The skinny on traffic lights
A Marshall Tribune reader recently asked about the traffic control lights on North Second Avenue and elsewhere in Lewisburg. The inquiry came just as local motorists and city officials have been telling the state they want a traffic light at the intersection of Rock Crusher Road and North Ellington Parkway.
Why are those two lights there on Second Avenue when it's so obvious that a traffic control signal is needed south of Rock Crusher Road and north of Fifth Avenue North? It's a miserable intersection. Lives are at stake and, clearly, nobody wants to wait until a fatality occurs before installing some sort of traffic control.
Can't they just move those signals from Second Avenue to the parkway?
One of the two Second Avenue lights is at Water Street, near the Chamber of Commerce office.
The Fire Department's main station is just down Water Street. When the fire alarm sounds, all the traffic lights at 2nd and Water turn red to protect firefighters and their trucks.
The other traffic light is at College Street, which does not directly cross Second Avenue. It sort of zigzags there.
Furthermore, Second Avenue is a state route and so the lights were apparently approved by the Tennessee Department of Transportation.
Asked about the prospect of shifting the two Second Avenue lights to flashing signals so one would serve as a stop sign and the other a caution signal, Police Chief Chuck Forbis' reaction was, in effect, if it's not broken, don't fix it.
If traffic signals aren't causing cars and trucks to stack at the lights then, he asked, why change? There's not that great a delay.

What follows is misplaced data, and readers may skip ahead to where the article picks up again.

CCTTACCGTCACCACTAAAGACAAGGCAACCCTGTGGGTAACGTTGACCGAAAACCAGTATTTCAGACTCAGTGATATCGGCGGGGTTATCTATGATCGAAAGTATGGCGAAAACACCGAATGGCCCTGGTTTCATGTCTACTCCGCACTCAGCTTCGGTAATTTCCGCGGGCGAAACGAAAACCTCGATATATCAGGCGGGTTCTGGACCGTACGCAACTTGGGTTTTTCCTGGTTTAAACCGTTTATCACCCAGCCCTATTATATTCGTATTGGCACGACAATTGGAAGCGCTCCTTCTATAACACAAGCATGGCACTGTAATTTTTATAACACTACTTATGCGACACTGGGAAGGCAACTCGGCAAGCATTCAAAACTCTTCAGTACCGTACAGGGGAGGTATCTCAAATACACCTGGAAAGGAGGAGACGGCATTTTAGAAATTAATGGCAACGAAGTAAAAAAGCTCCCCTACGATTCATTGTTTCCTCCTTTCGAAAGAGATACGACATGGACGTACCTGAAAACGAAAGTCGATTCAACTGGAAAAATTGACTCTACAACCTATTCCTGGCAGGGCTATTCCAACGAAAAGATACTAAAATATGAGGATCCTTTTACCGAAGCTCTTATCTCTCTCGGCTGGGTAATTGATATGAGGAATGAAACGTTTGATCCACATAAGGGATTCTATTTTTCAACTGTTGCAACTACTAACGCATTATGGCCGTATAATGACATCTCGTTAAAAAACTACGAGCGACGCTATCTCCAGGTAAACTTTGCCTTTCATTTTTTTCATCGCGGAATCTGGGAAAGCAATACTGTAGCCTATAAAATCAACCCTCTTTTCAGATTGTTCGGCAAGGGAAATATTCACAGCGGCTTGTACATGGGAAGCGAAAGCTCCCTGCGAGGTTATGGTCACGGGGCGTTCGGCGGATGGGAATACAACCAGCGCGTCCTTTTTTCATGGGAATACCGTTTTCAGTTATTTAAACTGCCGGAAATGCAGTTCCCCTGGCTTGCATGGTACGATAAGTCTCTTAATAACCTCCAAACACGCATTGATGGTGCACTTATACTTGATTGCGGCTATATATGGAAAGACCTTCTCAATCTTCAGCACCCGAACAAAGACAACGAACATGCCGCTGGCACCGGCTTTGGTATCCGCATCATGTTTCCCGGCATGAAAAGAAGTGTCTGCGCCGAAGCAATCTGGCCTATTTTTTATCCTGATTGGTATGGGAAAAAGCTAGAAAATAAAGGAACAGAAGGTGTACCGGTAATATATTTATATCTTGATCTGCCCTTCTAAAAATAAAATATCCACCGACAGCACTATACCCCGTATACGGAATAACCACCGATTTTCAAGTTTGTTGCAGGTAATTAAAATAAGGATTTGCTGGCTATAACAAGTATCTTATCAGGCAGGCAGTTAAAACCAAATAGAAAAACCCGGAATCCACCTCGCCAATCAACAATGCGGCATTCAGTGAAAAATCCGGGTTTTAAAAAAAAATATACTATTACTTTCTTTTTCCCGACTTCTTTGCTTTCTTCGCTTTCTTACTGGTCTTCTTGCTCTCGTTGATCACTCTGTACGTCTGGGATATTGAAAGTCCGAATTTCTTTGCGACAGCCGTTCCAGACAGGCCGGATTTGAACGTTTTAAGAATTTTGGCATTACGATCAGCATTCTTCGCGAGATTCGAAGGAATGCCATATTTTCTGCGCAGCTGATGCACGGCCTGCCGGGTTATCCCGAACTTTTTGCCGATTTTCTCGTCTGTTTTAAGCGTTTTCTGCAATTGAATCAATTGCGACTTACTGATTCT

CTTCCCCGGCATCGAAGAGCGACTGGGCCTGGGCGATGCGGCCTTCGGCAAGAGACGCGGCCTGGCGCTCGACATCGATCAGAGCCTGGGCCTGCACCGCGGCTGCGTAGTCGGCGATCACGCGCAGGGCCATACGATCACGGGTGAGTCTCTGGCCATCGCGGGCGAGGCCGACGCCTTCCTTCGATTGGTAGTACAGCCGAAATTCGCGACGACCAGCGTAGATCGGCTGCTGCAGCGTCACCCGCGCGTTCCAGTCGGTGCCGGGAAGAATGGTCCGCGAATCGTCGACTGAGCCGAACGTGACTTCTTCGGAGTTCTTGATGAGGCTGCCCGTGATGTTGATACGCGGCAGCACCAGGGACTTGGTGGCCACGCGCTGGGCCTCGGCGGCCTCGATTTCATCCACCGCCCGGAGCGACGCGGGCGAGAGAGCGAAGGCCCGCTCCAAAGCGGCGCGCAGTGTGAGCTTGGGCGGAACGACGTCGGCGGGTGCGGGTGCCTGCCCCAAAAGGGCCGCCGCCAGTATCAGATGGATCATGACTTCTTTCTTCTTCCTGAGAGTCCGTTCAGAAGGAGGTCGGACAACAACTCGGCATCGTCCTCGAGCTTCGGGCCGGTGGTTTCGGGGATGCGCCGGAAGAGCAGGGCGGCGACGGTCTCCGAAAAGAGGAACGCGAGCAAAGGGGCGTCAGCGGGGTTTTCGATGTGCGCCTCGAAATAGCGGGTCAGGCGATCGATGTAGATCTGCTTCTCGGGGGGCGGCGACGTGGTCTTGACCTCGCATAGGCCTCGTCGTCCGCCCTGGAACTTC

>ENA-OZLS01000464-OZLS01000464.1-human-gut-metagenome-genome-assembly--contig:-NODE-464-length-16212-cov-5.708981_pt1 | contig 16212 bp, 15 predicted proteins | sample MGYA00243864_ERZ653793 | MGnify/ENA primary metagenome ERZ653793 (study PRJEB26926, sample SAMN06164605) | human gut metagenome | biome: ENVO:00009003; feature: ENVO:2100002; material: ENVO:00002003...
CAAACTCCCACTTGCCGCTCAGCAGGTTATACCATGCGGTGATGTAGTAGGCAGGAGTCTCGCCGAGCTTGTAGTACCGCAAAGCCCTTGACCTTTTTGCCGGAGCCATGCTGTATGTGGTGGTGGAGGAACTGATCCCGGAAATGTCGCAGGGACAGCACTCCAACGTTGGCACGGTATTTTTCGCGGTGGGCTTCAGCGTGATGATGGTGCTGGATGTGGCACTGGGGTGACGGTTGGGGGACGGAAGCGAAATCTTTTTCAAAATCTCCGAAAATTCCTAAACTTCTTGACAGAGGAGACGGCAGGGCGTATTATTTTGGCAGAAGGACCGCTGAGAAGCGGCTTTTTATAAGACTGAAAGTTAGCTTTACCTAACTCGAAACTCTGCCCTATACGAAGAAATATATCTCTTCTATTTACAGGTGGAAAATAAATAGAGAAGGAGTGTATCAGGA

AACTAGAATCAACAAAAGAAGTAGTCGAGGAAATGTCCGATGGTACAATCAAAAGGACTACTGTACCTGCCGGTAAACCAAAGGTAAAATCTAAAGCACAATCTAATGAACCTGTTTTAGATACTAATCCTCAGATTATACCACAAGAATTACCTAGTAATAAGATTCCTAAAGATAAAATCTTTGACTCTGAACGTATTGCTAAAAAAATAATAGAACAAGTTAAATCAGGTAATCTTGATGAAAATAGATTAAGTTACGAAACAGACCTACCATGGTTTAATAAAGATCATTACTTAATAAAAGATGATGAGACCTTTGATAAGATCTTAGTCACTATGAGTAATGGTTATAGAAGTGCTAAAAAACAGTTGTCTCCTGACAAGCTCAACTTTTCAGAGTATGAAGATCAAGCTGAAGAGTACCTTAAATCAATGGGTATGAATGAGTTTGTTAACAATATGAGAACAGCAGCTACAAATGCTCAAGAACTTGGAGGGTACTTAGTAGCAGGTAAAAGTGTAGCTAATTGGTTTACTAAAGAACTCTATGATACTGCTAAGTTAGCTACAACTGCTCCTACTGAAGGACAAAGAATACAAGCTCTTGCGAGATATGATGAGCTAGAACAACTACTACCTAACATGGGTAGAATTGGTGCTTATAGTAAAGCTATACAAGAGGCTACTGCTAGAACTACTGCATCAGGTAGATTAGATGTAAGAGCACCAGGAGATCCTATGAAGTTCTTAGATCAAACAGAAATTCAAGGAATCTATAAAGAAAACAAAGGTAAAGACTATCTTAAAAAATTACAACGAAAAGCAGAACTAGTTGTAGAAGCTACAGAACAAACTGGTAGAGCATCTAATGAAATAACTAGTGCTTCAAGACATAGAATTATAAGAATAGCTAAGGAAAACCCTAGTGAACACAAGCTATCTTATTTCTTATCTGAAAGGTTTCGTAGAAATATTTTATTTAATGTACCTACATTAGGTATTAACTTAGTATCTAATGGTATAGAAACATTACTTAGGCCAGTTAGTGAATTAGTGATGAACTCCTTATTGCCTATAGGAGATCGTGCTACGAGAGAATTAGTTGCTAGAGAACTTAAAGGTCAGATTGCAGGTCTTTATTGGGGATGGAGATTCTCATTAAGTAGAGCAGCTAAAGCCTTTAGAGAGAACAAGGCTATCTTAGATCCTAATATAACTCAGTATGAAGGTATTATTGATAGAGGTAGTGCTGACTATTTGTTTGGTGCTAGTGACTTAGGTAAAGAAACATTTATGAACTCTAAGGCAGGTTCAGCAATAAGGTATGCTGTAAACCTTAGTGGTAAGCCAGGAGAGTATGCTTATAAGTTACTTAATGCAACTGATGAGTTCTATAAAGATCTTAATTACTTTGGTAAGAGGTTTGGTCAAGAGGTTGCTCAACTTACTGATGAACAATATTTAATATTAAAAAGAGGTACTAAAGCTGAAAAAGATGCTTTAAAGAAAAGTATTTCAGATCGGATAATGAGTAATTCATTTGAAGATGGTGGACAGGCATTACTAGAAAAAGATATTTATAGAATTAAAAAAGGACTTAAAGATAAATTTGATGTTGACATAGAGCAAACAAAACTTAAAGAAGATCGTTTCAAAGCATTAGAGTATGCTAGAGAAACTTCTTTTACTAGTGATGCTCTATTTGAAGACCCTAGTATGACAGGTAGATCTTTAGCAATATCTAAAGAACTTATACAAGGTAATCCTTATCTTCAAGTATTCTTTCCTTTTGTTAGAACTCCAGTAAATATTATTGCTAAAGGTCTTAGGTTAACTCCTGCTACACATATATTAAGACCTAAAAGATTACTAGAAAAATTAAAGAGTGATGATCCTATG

And the city's new police chief said he's not noticed an aspect of traffic signals or roadways here that seem unusual. He is in his first month, but it's a small town and patrolling the streets doesn't take too long.
Meanwhile, the city manager offers a few more points about the parkway's intersection at Rock Crusher Road.
"At some point that section of the bypass should be widened," Fuller said.
TDOT has advised, "If we spend our money it will be wasted," he said. "But we need it now.
"I wish the state would let us move the lights" from Second Avenue. "We've had the traffic engineer down here two, three times, but they say there's not enough traffic" on the parkway.
The state has estimated it would cost $100,000 for the signals and related work for a control system at Rock Crusher Road. Fuller said he thinks that estimate is high. The city, he added, is willing to pay. He predicted that if a public hearing was held on the light, attendance would be greater than what turned out to fight the landfill.
That was nearly 1,000 people, or a little less than a tenth of the town's population.
Uhh, it could happen.